Image Image Image Image Image Image Image Image Image Image

Peer2Peer Finance News | July 21, 2019

Scroll to top


US P2P vs UK P2P: A Tale of Two Countries

US P2P vs UK P2P: A Tale of Two Countries
Kathryn Gaw

PEER-TO-PEER lending is rapidly growing in popularity in both the US and the UK.  However, there are some significant differences between the two countries, which may affect the way investors act towards them in the year ahead.

For a start, the US market is worth much more than the UK market. Lending Club, the world’s largest P2P lender, originated $1.97bn in loans in the third quarter of this year alone. By comparison, the UK’s P2P platforms were lending an average of £197m per month in the first three quarters of 2016.

However, high loan volume does not necessarily mean that the US market is more secure. In fact, some analysts have pointed out that the US is now seeing higher default rates thanks to its exposure to high-risk loans and the popularity of securitisations.

“We talk to a lot of American investors and American-linked investors tend to look at the American markets where interest rates are much higher, but then so are the default rates,” Stuart Law, chief executive of Assetz Capital told Peer-to-Peer Finance News.  “I think investment trusts that operate in the US have been attracted by the higher coupons but have perhaps seen higher default rates as well.

“When these investment trusts were set up they were primarily looking at the US and the UK P2P market was quite new.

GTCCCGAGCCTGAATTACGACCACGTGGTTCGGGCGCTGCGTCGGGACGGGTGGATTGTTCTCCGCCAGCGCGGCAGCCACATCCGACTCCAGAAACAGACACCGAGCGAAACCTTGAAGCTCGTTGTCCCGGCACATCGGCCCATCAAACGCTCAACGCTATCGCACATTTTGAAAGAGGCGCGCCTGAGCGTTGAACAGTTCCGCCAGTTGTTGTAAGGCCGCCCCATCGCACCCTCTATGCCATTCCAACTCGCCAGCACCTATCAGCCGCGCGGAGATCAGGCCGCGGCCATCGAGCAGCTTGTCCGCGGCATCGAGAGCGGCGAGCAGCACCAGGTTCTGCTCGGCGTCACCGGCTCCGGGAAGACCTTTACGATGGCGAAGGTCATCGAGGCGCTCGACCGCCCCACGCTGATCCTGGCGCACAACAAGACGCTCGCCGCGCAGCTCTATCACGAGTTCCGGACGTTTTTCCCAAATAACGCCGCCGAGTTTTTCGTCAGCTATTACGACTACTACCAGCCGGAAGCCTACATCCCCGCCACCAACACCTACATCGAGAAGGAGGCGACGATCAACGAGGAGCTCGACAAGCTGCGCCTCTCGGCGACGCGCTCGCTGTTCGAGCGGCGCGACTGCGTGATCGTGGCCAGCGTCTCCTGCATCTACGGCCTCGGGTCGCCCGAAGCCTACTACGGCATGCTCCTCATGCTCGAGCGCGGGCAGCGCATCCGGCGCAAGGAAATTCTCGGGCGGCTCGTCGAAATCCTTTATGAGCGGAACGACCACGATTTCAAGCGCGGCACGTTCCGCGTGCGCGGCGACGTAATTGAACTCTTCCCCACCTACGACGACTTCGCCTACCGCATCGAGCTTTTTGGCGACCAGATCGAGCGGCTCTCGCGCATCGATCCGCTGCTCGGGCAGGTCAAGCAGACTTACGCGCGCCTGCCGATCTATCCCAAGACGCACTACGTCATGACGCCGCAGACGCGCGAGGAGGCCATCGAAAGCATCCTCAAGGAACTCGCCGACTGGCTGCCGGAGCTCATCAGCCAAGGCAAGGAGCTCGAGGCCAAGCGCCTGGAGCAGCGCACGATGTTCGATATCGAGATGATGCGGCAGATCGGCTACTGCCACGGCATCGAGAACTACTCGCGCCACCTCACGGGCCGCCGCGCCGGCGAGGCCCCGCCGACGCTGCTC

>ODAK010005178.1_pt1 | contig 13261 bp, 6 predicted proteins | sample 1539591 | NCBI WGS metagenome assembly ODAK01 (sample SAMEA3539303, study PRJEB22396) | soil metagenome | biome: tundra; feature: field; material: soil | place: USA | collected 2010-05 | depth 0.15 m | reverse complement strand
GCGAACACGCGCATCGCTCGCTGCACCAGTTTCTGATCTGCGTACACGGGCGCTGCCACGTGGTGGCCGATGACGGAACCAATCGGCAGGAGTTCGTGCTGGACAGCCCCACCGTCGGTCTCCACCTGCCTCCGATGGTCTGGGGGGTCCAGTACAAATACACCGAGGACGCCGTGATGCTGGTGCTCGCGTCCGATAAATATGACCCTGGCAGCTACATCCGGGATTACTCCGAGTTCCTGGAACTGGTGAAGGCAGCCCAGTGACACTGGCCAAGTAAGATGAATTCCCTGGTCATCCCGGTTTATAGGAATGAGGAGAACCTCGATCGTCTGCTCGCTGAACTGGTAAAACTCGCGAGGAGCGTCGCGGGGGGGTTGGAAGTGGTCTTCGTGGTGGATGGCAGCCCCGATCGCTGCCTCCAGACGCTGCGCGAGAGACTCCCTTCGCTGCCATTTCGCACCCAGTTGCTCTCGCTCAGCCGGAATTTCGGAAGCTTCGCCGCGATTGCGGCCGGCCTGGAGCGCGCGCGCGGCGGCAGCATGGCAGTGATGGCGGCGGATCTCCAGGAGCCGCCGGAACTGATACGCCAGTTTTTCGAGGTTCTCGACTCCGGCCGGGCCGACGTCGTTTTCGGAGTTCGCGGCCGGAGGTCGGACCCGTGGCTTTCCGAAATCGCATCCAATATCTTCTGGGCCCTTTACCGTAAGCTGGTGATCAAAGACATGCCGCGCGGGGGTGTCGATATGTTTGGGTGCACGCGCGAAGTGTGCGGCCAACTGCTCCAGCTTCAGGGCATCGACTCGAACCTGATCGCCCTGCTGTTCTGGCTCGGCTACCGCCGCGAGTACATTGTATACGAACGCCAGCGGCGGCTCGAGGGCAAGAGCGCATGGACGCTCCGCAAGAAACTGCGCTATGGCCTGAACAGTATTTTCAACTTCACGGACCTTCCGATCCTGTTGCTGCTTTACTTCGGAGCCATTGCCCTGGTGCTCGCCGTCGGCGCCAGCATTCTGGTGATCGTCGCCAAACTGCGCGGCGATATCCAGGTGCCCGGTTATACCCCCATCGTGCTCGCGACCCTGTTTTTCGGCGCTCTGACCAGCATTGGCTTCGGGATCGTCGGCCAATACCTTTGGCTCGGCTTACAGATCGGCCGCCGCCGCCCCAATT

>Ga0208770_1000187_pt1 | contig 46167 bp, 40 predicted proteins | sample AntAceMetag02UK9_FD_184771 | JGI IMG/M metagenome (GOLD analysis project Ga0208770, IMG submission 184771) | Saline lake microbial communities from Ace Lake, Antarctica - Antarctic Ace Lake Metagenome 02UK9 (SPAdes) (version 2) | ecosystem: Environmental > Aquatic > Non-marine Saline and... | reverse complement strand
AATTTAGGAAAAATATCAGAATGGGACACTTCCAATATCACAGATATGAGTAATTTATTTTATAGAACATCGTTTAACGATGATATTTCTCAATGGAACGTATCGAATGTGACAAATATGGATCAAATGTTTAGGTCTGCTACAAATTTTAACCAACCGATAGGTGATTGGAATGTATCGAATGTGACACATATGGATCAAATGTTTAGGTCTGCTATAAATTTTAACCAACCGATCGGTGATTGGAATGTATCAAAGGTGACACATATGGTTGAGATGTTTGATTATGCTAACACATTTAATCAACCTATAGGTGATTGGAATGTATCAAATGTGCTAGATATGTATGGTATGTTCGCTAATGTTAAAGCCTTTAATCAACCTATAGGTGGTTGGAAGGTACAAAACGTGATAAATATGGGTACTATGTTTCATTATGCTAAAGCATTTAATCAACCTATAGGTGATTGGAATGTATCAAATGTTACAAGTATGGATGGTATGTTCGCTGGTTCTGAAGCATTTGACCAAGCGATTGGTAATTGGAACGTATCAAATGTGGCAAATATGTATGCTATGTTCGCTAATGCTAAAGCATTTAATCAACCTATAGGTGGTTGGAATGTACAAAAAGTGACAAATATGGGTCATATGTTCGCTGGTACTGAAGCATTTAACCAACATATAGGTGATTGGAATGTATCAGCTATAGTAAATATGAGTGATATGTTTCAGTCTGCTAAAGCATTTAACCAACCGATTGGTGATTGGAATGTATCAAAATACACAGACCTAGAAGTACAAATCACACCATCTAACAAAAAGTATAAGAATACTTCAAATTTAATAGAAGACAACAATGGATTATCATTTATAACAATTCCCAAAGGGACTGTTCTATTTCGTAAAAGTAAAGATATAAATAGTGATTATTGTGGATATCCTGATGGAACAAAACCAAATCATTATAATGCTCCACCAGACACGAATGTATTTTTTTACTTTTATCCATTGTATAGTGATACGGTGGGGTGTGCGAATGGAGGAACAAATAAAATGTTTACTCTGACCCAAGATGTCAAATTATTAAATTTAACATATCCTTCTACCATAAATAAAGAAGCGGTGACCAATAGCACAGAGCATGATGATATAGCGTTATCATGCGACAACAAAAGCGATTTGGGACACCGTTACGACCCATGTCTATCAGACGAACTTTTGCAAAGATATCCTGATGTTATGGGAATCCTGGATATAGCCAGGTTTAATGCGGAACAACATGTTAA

“But the UK market has got bigger, and the UK has fewer defaults.”

It seems investors are taking note. At the end of November, P2PGI told Peer-to-Peer Finance News that it would be shifting its focus away from US loans and towards UK loans in 2017, while Victory Park Capital wound down its peer-to-peer portfolio due – in part – to losses from securitised loans through US platform Avant.

Furthermore, high profile scandals such as Prosper’s association with the San Bernardino shootings and Lending Club’s fraud investigation have shaken the trust of retail investors, resulting in a slowdown in growth. Although Lending Club’s $1.97bn third quarter may look impressive in isolation, it actually represented a 12 per cent drop in loan volumes year-on-on year.  Meanwhile, the UK’s P2P platforms saw record growth towards the end of the year, as retail investors sought out higher interest rates and institutions took advantage of the low pound.

The UK market is always going to trail the US due to its comparative scale, but UK P2P lenders can learn from the mistakes and successes of their US counterparts. Tighter regulation has been promised by the FCA, and the few securitisation deals to take place thus far have been rated highly by credit agencies.

By avoiding scandals and focusing on strong loan books, the UK may be able to rival the US in terms of quality, if not quantity.